Does the Surface Pro 3 do what Microsoft suggest?

Microsoft Surface Pro 3 with keyboard/coverThe advertising for the Microsoft Surface Pro 3 tablet PC includes the strapline “The tablet that can replace your laptop”. The most important word in this boast is the smallest – “can”. It doesn’t say “will” or “does”, it says “can”.

I’ve been intrigued by the Microsoft Surface 3 since I saw an earlier model last year. As an IT consultant who almost always sees clients and their problems in front of their own computers, it’s important for me to be as well equipped as possible when looking at clients’ problems. Netbooks were a bit of a revolution in this respect, but they are quite low-powered compared with a “proper” laptop, their screens are small, and they are as slow to boot up as any laptop.

So what does the Surface Pro 3 offer that’s different?

  • The drive is solid state. This means it’s very fast and. more importantly for me when I’m with a client, it boots up in a matter of a few seconds. The other big advantage of a SSD is that there are no moving parts, so it’s much less vulnerable when moving it around.
  • The screen of the Surface Pro 3 is 13″ (across the diagonal, of course). This doesn’t sound much bigger than a 10″ netbook screen, but it is. I don’t feel any discomfort or strain in using the 13 inch screen for extended periods. In most situations, the high resolution screen of the Surface Pro 3 gives a beautiful, crisp, bright image. Read on, however, for the huge downside as far as the screen is concerned.
  • The model that I bought is about in the middle of the range. It has a 256gb solid state drive (SSD), an i5 processor, and 8gb RAM. This makes it a perfectly respectable machine in terms of performance.

Yes, I went and bought one a month or so ago (I don’t event want to think of the runaround that PC World gave me in buying it, and I still don’t understand why John Lewis have decided not to stock a machine in the middle of the range).

Anyway, I was extremely impressed initially, and found that I really did start to carry it around with me instead of my iPad when seeing clients. It certainly does offer more “usefulness” in this type of situation. I do still like it so much that I’m trying my best to live with the downsides, but, frankly, I’d be embarrassed if any of my clients bought a Surface Pro 3 on the strength of my enthusiasm without making the downsides very clear.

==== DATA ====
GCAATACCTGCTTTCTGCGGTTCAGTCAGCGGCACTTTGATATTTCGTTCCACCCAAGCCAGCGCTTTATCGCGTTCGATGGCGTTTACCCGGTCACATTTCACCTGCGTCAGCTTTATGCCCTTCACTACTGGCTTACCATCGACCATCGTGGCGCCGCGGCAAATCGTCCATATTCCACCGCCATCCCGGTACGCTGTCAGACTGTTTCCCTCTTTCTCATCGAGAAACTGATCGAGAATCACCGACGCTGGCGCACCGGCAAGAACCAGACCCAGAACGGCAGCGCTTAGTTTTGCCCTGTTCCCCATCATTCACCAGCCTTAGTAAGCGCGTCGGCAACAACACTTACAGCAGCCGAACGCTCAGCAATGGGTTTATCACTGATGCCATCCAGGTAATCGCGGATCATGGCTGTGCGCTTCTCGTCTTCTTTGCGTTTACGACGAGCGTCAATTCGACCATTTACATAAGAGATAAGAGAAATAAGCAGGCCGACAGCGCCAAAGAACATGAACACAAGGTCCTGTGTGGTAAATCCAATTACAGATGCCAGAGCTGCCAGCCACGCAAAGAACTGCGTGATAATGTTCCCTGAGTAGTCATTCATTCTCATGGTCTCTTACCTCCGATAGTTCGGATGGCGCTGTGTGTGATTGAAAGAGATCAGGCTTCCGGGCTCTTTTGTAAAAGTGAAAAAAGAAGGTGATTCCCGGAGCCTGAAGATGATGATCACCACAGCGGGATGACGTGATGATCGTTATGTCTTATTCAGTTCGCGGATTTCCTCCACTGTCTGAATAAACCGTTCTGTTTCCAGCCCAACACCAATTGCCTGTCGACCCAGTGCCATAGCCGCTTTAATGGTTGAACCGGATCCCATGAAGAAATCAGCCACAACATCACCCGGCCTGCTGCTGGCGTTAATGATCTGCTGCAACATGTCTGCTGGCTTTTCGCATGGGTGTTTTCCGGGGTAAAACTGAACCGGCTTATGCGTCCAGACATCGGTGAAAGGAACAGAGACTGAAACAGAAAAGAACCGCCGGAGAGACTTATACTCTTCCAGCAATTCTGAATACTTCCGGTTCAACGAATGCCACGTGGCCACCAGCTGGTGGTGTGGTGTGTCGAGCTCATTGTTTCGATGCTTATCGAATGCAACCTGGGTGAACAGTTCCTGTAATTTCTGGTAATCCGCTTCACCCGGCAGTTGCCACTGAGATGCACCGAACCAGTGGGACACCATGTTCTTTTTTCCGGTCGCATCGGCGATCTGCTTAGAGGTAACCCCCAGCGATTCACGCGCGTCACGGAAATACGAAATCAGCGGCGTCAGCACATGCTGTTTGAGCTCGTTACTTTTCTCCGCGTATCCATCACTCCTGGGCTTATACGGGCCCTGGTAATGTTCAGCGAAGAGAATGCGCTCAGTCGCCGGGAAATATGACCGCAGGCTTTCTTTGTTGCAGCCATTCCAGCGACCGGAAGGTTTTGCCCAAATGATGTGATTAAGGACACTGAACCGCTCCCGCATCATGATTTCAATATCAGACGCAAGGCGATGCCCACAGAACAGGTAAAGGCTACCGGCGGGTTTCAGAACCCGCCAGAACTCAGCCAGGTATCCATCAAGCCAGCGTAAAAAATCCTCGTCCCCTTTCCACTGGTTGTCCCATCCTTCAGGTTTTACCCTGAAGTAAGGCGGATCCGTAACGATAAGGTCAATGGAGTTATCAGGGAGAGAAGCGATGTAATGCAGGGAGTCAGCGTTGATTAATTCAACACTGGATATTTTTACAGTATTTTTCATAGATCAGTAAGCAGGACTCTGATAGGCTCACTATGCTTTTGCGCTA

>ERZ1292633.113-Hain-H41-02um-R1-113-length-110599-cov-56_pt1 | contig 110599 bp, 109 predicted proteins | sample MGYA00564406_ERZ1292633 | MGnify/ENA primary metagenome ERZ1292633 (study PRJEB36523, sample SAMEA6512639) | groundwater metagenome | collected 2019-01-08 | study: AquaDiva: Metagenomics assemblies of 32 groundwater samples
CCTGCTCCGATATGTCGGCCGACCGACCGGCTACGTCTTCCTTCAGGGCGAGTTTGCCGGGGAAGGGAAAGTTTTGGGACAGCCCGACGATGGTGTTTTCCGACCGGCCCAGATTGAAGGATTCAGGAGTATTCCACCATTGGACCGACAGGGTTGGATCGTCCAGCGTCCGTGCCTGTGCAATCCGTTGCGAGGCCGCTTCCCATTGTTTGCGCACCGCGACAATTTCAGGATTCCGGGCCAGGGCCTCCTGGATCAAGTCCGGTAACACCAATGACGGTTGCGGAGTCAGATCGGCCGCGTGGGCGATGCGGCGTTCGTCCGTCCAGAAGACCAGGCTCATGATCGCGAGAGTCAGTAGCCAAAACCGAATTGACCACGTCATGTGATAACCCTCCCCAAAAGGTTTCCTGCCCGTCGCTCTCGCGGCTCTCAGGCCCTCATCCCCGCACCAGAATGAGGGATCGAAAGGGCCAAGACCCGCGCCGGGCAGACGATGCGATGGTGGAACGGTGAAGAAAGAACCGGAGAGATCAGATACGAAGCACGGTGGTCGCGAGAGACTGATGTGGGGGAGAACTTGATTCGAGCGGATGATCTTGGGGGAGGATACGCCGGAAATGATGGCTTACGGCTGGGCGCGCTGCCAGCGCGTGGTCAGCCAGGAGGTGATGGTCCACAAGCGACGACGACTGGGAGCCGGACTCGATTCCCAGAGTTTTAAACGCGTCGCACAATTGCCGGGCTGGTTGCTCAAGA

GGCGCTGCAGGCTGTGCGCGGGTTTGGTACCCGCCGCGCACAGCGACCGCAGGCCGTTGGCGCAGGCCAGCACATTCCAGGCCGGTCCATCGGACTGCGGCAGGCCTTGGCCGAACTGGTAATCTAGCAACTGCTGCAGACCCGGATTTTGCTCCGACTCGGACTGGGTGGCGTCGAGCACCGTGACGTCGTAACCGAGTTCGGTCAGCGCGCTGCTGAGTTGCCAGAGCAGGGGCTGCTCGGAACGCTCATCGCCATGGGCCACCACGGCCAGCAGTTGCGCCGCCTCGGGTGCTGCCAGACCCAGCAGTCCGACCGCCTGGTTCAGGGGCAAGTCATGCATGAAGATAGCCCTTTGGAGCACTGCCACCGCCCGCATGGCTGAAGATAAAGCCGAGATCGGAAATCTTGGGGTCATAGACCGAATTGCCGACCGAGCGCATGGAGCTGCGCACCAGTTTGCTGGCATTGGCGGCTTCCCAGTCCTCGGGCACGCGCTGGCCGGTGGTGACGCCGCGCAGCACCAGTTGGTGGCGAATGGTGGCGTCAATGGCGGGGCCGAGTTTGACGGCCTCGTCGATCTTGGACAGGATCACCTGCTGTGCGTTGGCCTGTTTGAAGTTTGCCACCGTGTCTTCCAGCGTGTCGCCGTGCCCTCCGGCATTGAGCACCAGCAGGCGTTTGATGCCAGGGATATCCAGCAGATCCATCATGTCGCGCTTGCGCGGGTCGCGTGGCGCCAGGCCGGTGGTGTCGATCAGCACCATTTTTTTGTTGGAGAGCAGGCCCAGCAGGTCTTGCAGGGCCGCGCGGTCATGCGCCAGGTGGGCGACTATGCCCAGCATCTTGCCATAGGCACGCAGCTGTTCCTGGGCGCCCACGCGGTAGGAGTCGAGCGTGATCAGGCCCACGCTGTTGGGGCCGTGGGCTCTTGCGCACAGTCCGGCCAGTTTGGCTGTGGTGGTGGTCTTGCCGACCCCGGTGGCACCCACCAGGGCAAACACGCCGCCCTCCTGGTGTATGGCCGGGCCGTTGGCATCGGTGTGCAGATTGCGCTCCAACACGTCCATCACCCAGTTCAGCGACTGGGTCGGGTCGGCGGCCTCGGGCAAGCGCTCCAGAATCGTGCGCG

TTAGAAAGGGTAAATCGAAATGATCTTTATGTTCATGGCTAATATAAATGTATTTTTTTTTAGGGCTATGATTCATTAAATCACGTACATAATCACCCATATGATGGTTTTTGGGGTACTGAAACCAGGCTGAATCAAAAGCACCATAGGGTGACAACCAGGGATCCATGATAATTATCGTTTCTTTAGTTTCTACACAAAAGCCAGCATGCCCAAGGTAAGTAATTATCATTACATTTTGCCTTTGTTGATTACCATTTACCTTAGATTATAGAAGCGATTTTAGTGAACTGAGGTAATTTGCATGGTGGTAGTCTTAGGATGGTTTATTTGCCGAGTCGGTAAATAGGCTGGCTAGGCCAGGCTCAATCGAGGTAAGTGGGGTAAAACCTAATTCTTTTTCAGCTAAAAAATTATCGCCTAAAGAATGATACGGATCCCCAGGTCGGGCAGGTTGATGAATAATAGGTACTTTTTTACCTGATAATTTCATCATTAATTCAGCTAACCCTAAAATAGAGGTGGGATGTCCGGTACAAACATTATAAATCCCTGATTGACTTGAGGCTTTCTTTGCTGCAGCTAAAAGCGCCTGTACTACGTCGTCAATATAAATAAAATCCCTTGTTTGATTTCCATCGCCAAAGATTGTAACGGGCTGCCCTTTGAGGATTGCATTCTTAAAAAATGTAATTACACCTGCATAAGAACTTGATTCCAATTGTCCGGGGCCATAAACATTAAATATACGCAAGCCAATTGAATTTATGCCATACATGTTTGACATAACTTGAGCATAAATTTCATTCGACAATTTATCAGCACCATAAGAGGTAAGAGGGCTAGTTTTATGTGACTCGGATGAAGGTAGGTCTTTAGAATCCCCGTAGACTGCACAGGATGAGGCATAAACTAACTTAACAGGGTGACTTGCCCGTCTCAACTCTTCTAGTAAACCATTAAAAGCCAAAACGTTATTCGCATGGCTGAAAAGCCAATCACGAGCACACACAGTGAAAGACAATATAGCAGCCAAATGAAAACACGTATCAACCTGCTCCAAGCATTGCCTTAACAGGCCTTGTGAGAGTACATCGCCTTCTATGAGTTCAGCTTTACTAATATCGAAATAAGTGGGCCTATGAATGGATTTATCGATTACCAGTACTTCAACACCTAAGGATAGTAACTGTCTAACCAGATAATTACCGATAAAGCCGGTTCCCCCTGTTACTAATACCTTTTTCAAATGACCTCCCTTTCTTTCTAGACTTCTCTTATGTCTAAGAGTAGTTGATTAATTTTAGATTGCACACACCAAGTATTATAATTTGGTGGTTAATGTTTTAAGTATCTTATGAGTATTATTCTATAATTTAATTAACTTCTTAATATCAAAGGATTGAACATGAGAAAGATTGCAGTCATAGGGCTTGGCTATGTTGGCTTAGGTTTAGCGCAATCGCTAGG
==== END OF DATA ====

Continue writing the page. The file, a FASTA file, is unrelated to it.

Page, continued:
The downsides

Magnifying glassThere’s only one USB port – albeit a fast USB 3 port. OK, this is a clear limitation that you may have to live with, and one port is more than you get on an iPad. I dare say you could attach a hub to extend this to four or more ports, but these are never very satisfactory if you’re connecting a CD/DVD drive (which the Surface Pro doesn’t include) or an external drive.

It freezes solid about once an hour. This is not peculiar to my own machine: a bit of googling shows that lots of other people experience it and nobody seems to have an idea of what is going on. A reboot by holding down the on/off switch for about 20 seconds (not the 5 seconds that most machines respond to) is the only solution.

Much, much more important in the real world (well, in my own real world at least) is that there are several programs that I use on a daily basis that have a huge problem when run on the Surface Pro 3. That problem is that text and/or images are reduced in size to the point of only just being legible/visible. I haven’t really got to the bottom of this yet, but I understand it’s something to do with the programs not being able to cope with the high resolution (2160 X 1440) screen. Some of the programs I’m having this difficulty with are:

  • Photoshop Elements 11. The menus and icons are all shrunk, but the images can be viewed OK.
  • Evernote (the Premium version, I’m sure the free version is the same). Things are mainly OK, but images and web pages embedded in a note are horribly shrunk.
  • Faststone Image Viewer. The images can be viewed at the proper size but the menus and other text items are shrunk to near-invisibility.

Microsoft Surface Pro 3 in profileI wasn’t quite ready to devote a blog post to the Surface Pro 3 as I haven’t used it enough, but these problems are so big that I really wouldn’t want anyone else to buy one without being aware of them. I should point out that most programs are absolutely fine (eg Microsoft programs, web browsers), but the whole point of my buying the Surface was to know that I could carry with me ALL of the functionality of my laptop. I haven’t given up on it yet: I’m trying to find workarounds. It could also be, of course, that new versions of the affected programs will include solutions.

So, to answer the question I posed at the beginning of this blog post, I think I could just about scrape by with only the Surface Pro, but a great machine is rather badly compromised (for now, at least) by the screen resolution problem.

Is there a market for the Microsoft Surface – if so, where?

Microsoft Surface Pro 3 with keyboard/coverThe first version of Microsoft’s Surface Pro was launched in February 2013. Since then, I’ve mentioned it occasionally, en passant, but have often wondered where its market lies and whether that market is large enough to sustain the product. Well, we’re now into the third version, called Windows Surface Pro 3 (natch), so either it’s starting to sell or Microsoft’s pride is as big as its pockets are deep.